5. Japanese whisky: The flavor profile of this variety is close to that of Scotch, but many producers give their product oaky notes with special barrels. It’s usually drier and smokier than American variations. 

  6. Single-malt whiskey: Single-malt is unique through and through, made from one grain at one distillery.  

  7. Scotch whisky: This Scottish whisky gets a peaty taste as moss is burned in the process of drying out the grains. It also can’t be called Scotch if it isn’t produced in Scotland.

How to drink whiskey

Think you’ve discovered a whiskey that might strike your fancy? Now you must decide how you’re going to drink it. Yes, you can totally just drink it straight up if you need a place to start. (That’s called “neat,” by the way.)

  • Neat: Just the alcohol; no ice or water. Drinking neat is typically considered the right way to go when it comes to higher-quality whiskey since you’re getting only the intended flavor of the spirit. 

  • With water: Adding a few drops of water is a great way to make whiskey a bit less intimidating while preserving more of the original flavor than you’d get if you added ice.

  • On the rocks: Though many whiskey enthusiasts consider drinking whiskey on the rocks blasphemous, it’s a good place to start if you’re still new to this spirit. Just keep in mind that drinking it this way will dull the flavor of the alcohol quite a bit.

  • In a cocktail: Some whisky styles (like bourbon) mix better than others (like Scotch), but no matter your preference, there’s likely a whiskey cocktail or two that’ll strike your fancy. Popular examples include the whiskey sour, the Manhattan, and the old fashioned.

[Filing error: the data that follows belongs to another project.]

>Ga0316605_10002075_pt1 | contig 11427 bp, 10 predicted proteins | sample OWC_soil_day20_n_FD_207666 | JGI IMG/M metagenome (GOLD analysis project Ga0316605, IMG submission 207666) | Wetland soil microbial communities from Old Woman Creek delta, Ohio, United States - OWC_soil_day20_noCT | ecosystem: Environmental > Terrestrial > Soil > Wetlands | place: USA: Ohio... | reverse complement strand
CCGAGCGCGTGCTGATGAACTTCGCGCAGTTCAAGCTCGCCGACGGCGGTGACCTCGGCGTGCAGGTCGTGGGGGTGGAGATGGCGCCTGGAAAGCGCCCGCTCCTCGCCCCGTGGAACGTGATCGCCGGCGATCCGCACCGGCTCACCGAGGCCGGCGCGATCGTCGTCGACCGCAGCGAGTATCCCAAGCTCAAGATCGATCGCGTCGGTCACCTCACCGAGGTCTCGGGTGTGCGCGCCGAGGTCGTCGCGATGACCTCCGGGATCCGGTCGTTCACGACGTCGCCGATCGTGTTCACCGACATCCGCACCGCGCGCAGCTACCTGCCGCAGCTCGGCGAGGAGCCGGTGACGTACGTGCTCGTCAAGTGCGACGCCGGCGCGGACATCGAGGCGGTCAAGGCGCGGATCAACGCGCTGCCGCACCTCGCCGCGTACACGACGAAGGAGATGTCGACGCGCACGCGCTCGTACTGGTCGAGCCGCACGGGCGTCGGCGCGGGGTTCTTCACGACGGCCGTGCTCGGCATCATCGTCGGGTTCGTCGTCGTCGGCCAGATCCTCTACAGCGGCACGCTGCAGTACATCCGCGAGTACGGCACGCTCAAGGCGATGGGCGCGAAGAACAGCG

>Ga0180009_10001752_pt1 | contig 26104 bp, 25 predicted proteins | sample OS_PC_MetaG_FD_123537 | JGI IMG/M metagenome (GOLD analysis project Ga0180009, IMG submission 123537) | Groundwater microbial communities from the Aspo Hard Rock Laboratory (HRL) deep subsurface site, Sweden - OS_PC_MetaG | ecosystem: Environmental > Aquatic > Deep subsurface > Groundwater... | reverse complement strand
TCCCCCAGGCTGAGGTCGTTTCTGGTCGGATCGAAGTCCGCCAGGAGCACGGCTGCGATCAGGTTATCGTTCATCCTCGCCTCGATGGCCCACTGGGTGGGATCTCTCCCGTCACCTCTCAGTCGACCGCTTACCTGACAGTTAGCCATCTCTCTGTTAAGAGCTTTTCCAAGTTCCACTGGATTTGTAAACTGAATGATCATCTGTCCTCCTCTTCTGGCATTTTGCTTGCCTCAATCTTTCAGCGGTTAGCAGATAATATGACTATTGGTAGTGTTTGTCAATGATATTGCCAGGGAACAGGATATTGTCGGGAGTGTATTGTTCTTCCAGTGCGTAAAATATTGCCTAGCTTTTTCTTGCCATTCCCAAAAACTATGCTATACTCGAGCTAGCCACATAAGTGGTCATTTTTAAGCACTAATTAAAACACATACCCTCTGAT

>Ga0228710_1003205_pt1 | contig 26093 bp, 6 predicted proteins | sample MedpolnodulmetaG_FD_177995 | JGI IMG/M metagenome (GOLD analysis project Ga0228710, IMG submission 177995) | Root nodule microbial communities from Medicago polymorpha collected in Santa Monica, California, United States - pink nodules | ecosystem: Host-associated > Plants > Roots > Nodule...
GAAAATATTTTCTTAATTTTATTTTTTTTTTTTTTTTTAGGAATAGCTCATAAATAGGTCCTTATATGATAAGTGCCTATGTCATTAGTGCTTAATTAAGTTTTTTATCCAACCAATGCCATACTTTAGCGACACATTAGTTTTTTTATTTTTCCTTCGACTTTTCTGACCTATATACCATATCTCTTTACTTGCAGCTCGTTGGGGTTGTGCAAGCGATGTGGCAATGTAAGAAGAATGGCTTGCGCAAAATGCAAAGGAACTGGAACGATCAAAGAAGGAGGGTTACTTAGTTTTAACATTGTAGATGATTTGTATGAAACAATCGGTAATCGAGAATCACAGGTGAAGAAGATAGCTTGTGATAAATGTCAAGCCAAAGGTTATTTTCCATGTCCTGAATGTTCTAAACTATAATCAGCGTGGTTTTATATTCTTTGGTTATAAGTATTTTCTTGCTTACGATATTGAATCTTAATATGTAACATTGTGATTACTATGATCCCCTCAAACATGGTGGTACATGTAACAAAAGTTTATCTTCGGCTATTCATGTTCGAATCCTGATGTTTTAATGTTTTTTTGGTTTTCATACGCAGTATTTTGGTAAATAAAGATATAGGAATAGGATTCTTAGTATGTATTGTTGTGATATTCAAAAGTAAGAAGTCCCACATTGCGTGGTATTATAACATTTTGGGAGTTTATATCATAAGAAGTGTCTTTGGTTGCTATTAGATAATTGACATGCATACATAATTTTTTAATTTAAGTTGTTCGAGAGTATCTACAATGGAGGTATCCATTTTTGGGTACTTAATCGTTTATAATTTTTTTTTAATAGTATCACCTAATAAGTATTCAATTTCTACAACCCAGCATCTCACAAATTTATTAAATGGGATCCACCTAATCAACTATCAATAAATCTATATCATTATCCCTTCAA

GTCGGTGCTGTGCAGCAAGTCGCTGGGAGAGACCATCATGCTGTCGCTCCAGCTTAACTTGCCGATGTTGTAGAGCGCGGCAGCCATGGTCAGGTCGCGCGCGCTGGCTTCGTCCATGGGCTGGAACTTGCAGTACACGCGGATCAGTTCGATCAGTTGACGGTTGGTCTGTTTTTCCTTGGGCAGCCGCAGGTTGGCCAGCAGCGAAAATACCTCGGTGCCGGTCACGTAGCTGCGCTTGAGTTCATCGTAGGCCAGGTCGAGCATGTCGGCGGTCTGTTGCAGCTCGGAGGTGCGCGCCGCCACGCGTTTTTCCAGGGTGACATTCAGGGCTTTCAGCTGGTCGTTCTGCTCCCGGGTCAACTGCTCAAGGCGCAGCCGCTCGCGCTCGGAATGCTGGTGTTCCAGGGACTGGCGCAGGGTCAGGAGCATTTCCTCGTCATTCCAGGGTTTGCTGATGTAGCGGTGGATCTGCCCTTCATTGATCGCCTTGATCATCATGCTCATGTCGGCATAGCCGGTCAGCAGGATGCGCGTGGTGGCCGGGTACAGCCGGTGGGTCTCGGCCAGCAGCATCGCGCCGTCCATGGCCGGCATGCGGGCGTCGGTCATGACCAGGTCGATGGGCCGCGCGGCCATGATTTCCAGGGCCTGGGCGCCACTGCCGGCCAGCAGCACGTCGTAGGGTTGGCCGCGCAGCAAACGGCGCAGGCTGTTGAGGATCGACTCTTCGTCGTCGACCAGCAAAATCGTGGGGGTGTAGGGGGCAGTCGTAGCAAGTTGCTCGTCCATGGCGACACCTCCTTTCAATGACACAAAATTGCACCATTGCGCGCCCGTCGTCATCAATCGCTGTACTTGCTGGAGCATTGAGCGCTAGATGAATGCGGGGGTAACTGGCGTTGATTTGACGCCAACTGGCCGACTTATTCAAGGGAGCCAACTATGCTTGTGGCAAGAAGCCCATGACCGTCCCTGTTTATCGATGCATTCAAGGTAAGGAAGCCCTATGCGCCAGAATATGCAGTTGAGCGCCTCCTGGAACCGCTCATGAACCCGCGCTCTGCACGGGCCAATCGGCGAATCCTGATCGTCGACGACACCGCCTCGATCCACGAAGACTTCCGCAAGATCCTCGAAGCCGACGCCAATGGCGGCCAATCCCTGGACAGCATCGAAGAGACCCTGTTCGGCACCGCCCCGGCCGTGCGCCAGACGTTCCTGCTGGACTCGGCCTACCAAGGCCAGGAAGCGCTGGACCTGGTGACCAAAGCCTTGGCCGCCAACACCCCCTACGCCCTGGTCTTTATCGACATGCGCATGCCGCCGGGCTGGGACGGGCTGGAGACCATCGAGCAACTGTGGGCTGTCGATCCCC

Best whiskey cocktails

Prefer to experience whiskey in a delicious mixed drink? There’s an impressive variety of cocktails that can help this full-bodied spirit go down a lot easier.

  • Whiskey sour: Bourbon, lemon juice, and simple syrup, garnished with an orange wheel and a cherry.

  • Old fashioned: Muddled sugar, bitters, and water, garnished with an orange wheel and a cherry.

  • Sazerac: Sazerac rye whiskey with bitters and a sugar cube in an absinthe-coated glass.

  • Manhattan: Bourbon, vermouth, and bitters, garnished with a cherry.

  • Rob Roy: Like a Manhattan, but made with Scotch.

  • Rusty nail: Scotch, Drambuie, ice.

  • Hot toddy: Hot water, whiskey, honey, and lemon juice.

  • Lynchburg Lemonade: Jack Daniel’s whiskey with lemon juice (or sour mix) and lemon-lime soda, garnished with a lemon wedge.

  • Whiskey highball: Ice, whiskey, club soda. 

  • Mint julep: Bourbon with mint leaves and simple syrup, garnished with more mint.

Get whiskey delivered to your door

If you think you’re ready to jump into the world of whiskey, Gopuff is here to help. We’re fully stocked with the whiskies you love — including Scotch, bourbon, Tennessee whiskey and more, all ready for delivery in minutes.